News Release Archive

HEALTH--More Family Doctors to be Trained for Nova Scotia
Health Minister Jim Smith today announced a $5.5-million
initiative to help educate more family doctors for Nova Scotia.

"It makes good sense for our medical school to train Nova Scotian
doctors for Nova Scotian communities," said Dr. Smith

Under the initiative, 12 additional medical students will train
each year to become family doctors. As well, 12 physicians
already practising in Nova Scotia will be able to undertake
further specialty training, which had been virtually impossible
because of a rule change in 1993 affecting all Canadian medical

Prior to that time, many graduating medical students took a
one-year internship and then went directly to general practice or
on to further study to become a specialist. When the internship
was eliminated, many graduating medical students went directly to
specialty training, unable to pursue family medicine.

The new initiative, known as the Re-entry Residency Program, will
increase the number of family doctors graduating from family
medicine and allow others not sure about their future the chance 
to practise family medicine before deciding whether to pursue
specialty training.

"This re-entry program will be one more way in which we'll help
provide family doctors for Nova Scotians," said Premier Russell
MacLellan. "It will also improve the quality of our doctors,
which is important to me personally."

The program, developed by the Department of Health and Dalhousie
Medical School with input from the Medical Society of Nova
Scotia, will be of particular benefit to the Eastern Health
Region, which is made up of Cape Breton Island and the counties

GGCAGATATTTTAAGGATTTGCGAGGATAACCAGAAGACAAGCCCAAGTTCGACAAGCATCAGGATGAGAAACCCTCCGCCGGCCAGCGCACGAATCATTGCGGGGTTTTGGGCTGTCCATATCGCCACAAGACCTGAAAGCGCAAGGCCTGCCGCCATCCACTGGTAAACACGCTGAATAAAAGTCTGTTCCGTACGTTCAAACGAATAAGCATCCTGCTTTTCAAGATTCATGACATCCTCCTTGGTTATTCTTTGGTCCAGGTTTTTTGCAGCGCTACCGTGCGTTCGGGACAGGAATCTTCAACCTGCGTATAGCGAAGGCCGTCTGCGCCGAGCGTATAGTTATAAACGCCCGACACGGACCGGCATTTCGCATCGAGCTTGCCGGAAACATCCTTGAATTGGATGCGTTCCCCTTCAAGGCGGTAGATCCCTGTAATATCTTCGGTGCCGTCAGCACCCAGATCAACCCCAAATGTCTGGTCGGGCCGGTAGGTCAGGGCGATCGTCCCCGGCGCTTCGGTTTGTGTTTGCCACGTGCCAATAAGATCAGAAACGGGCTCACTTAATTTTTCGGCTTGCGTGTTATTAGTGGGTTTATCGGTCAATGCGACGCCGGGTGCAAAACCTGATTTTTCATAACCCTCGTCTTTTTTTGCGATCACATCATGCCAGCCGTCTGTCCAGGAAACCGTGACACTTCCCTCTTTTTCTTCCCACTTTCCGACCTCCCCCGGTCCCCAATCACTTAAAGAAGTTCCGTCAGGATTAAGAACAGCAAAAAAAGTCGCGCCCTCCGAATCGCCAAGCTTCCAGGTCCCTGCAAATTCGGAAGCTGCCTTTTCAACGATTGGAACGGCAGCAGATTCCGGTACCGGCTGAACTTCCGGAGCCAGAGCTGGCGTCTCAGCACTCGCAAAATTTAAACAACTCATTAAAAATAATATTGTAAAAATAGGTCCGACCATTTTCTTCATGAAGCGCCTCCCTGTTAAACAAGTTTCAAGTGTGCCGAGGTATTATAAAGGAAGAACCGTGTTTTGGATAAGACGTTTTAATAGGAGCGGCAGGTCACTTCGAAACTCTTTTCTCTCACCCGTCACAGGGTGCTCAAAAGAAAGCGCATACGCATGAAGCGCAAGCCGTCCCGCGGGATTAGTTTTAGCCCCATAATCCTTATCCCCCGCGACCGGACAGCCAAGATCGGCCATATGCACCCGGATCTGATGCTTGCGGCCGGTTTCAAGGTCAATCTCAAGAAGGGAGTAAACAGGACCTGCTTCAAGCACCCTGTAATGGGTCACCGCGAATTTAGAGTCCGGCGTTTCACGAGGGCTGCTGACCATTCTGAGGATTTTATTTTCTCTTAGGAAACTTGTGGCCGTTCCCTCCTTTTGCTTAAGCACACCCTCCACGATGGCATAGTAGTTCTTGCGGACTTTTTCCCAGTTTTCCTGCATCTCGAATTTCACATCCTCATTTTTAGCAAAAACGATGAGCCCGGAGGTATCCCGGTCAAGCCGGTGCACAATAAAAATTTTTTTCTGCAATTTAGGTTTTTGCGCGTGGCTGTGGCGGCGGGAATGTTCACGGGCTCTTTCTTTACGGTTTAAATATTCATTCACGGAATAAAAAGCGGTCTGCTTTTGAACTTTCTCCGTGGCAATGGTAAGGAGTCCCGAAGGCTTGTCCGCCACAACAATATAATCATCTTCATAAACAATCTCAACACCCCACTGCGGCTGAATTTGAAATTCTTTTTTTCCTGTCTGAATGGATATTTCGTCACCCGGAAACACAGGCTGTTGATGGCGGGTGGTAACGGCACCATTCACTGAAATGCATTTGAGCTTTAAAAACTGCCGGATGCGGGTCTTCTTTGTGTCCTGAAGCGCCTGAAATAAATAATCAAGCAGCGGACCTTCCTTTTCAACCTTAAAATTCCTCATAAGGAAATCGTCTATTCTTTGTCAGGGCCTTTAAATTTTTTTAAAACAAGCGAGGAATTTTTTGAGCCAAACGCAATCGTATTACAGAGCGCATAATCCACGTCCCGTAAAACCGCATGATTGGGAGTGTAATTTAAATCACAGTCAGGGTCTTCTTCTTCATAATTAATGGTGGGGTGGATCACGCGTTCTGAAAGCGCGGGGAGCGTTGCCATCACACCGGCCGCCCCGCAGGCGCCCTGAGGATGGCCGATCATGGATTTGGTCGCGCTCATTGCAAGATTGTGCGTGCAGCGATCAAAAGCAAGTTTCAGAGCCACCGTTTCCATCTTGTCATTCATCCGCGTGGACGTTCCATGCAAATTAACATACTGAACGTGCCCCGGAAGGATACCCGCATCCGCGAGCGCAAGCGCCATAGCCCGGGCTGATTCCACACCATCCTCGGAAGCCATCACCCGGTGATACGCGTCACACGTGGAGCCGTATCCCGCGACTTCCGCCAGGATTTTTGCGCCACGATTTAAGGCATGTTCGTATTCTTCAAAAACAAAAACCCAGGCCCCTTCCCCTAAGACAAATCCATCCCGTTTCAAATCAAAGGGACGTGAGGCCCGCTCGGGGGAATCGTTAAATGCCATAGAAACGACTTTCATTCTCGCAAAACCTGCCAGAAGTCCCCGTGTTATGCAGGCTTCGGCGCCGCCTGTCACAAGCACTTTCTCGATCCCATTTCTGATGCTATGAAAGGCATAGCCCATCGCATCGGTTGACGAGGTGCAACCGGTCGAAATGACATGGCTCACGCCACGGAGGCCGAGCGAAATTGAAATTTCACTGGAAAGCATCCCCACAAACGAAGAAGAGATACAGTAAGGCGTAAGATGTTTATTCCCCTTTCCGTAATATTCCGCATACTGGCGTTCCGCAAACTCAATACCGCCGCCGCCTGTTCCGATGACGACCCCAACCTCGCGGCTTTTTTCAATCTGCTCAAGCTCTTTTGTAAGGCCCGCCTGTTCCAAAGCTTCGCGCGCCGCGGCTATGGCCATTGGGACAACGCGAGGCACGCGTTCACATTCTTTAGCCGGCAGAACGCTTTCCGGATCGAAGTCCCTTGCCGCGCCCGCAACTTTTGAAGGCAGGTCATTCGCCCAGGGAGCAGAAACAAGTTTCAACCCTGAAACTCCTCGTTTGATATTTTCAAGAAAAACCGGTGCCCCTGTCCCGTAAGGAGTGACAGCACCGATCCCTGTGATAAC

of Guysborough and Antigonish.

Some of the new family residents will, for the first time,
receive the majority of their training at the Cape Breton
Regional Hospital and within the eastern region. The move will
provide for an education that more closely resembles the
conditions they'll practise in following completion of training
and it encourages them to stay in the area.

Dr. John Ruedy, dean of Dalhousie Medical School, said the
program will relieve pressure on medical students to make career
decisions early in their training.

"The new Re-entry Residency Program will improve our postgraduate
program and give family physicians more choices," said Dr. Ruedy.

Re-entry slots for specialty study will be open to doctors who
have been practising in Nova Scotia for at least two years, who
hold an unrestricted licence for independent practice, and who
have a satisfactory Certificate of Standing from the College of
Physicians and Surgeons of Nova Scotia.

Applicants will be evaluated by a medical school committee based
on a number of criteria, including their willingness to practise
in Nova Scotia's under-serviced areas.

The Re-entry Residency Program has the full support of the
Medical Society of Nova Scotia and was one of the features of the
new agreement with the province.

The Department of Health will pay for the program, which is
expected to cost $650,000 in the first year, $1 million in the
second and about $1.3 million in each of the following three
years. The program will be re-evaluated after five years.

The Department of Health has identified several specialties as
top priorities for the first year of the program, including
general surgery, obstetrics, psychiatry, otolaryngology,
orthopedic surgery and neurology.

Nova Scotia and Ontario are the first two provinces to re-open a
pathway to specialty training for practising physicians.


Contact: Gina Connell
         Dalhousie Medical School

         Alan Jeffers
         Department of Health

ngr                September 30, 1997                  9:30 am